I did not leave the republican party, they left me.
  • #87
    it doesn't matter at all.

    and if the republican party had even a modicum of intelligence they'd all gravitate toward the middle... the same goes for democrats. the country needs common sense moderates, not extremists on either side of the isle.
  • #142
    @dances-weebles Democrats are just Republican lite, they crossed 'the middle' around 1981 and haven't done anything progressive since LBJ and before him, FDR.
  • #149
    We do not need moderates, they always cave into what the opposition wants. The whole ideal of a moderate is to get along and not rock the boat. We need people who will just do what they promise and uphold the constitution, that's all. No more cave ins.
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  • #31
    Seems like a pretty logical way to deal with a highly burdensome problem of criminals AND economical resource.
    The cost to send these people back home would be astronomical as would imprisonment. That is fact.
    This would also give our military much needed manpower since our elected officials think we should be involved in every skirmish across the globe.
    The only problem I would have is that increased military spending would likely continue or increase its flow into the pockets of Defense Contractors. These vermin would destroy something positive to make a buck.
  • #45
    If we just treated them as the invaders they are that would give the military target practice and be a much cheaper alternative, too.
  • #70
    @justapirate Our military isn't defending our borders like they 'should'. No no! They are spread thin across the world fighting in very little brush war.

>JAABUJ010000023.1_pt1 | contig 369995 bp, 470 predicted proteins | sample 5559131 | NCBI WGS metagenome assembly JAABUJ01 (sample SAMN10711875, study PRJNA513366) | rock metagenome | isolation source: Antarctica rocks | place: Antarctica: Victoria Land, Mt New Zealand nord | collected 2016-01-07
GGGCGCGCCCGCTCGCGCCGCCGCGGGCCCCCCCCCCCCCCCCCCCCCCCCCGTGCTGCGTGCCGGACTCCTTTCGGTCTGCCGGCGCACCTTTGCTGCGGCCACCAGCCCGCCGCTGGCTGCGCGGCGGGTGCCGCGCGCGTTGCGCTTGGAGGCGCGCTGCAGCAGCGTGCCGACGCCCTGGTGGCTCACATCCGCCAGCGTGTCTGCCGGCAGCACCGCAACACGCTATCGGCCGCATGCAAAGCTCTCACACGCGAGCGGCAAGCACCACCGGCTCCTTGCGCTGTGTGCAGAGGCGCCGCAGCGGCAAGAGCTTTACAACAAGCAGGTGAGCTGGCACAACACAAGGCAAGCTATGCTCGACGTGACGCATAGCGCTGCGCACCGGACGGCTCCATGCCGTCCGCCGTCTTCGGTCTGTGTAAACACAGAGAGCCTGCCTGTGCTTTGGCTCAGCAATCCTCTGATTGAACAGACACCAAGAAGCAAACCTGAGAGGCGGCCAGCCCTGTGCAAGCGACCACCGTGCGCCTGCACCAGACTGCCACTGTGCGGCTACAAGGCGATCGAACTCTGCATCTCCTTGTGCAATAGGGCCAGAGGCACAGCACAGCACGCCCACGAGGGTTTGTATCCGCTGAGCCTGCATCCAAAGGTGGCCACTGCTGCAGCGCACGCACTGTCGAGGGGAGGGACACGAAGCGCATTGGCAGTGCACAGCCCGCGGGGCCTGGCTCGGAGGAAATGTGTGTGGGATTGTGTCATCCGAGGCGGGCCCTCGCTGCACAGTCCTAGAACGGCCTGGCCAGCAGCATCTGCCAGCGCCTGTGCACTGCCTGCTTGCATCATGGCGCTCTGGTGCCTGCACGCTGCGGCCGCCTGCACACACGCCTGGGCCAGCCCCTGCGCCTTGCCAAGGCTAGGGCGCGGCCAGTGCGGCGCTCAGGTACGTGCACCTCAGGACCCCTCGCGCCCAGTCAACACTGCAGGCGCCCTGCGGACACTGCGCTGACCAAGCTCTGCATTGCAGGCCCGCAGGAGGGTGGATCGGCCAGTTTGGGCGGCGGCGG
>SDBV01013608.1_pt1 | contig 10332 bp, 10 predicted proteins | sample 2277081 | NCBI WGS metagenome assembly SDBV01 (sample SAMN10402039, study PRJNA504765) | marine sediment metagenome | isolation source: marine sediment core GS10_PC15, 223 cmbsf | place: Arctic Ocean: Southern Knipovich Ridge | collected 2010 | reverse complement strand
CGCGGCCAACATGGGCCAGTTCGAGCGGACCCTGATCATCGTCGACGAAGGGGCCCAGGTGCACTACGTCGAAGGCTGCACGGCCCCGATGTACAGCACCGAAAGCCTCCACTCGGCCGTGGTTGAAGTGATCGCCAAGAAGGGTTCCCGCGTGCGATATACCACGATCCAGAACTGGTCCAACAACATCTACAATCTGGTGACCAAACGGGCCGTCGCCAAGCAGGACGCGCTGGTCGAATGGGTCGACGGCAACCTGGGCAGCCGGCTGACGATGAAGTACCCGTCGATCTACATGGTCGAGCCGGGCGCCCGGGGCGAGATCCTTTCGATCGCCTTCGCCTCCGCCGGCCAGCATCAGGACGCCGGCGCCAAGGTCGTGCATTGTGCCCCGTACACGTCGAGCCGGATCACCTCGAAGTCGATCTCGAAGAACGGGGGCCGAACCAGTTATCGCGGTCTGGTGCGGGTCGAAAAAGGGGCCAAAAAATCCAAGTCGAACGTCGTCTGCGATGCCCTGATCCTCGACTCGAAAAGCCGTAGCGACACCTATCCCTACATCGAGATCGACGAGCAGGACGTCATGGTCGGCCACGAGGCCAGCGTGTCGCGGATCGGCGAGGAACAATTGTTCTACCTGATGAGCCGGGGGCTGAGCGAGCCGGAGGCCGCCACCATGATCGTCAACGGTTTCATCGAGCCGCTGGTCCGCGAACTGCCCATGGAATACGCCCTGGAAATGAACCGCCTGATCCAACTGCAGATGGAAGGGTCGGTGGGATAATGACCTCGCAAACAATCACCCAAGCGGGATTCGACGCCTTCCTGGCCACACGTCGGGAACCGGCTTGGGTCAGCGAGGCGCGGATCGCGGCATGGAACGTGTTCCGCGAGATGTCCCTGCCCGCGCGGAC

• #92
    @Fishbone345 defending our borders only means protecing the nation from attack by a foreign military. not keeping working people out... or in.
  • #111
    @dances-weebles Nope. You can tell you didn't serve, else you might know what the military oath says.
    "I,(NAME), do solemnly swear (or affirm) that I will support and defend the Constitution of the United States against all enemies, foreign and domestic;"
    It says "All Enemies", it doesn't say anything in there about only fighting foreign militaries.
  • #117
    @Fishbone345 6 years in the u.s. navy... 3.5 of which were spent in country vietnam. the fact is that people wanting to enter the u.s. to work aren't any sort of enemy... either foreign or domestic.
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  • #9
    Let's allow people who have no respect for our laws and our way of life defend our country! I mean, after all, they'll only help their jihadi friends, because Islamists come illegally through the Southern Border.
  • #15